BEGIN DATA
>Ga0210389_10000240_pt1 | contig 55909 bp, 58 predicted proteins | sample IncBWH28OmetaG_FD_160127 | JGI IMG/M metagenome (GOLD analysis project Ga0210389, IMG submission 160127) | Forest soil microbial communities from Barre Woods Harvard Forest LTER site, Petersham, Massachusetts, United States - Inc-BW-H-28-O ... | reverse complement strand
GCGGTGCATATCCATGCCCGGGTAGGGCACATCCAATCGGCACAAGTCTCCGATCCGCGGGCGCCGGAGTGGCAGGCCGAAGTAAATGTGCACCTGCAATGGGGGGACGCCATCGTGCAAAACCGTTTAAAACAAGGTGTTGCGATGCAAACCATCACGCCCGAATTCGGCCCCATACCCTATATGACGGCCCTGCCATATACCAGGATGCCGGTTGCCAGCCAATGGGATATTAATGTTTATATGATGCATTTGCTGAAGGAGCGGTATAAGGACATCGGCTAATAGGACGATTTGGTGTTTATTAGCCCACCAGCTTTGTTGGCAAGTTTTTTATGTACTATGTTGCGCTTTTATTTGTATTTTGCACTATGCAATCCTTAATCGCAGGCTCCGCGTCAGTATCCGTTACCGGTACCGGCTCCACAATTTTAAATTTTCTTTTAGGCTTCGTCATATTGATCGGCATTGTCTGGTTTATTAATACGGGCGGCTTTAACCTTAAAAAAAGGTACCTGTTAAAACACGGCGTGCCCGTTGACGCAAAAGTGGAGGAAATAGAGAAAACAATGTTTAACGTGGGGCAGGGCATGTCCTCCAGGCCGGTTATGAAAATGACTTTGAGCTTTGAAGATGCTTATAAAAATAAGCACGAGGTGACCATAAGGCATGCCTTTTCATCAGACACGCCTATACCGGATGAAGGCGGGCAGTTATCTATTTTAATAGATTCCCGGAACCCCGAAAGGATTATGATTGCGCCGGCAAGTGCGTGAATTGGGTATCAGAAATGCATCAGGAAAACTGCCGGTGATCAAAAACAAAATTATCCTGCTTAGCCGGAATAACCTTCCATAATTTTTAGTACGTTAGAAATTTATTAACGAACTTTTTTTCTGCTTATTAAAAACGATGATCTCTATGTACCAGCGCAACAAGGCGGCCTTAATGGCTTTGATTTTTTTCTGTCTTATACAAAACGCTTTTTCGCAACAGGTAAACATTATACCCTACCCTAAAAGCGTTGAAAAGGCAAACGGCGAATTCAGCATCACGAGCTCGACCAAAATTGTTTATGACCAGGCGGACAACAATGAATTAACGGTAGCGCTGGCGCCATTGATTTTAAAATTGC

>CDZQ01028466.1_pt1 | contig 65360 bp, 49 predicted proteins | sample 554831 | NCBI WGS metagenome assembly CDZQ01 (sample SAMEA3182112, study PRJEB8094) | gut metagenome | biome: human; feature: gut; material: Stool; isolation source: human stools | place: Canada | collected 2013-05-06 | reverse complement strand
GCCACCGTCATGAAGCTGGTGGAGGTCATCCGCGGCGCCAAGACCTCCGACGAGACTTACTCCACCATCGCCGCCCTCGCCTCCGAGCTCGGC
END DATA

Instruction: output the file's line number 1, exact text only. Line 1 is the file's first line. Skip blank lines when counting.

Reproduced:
>Ga0210389_10000240_pt1 | contig 55909 bp, 58 predicted proteins | sample IncBWH28OmetaG_FD_160127 | JGI IMG/M metagenome (GOLD analysis project Ga0210389, IMG submission 160127) | Forest soil microbial communities from Barre Woods Harvard Forest LTER site, Petersham, Massachusetts, United States - Inc-BW-H-28-O ... | reverse complement strand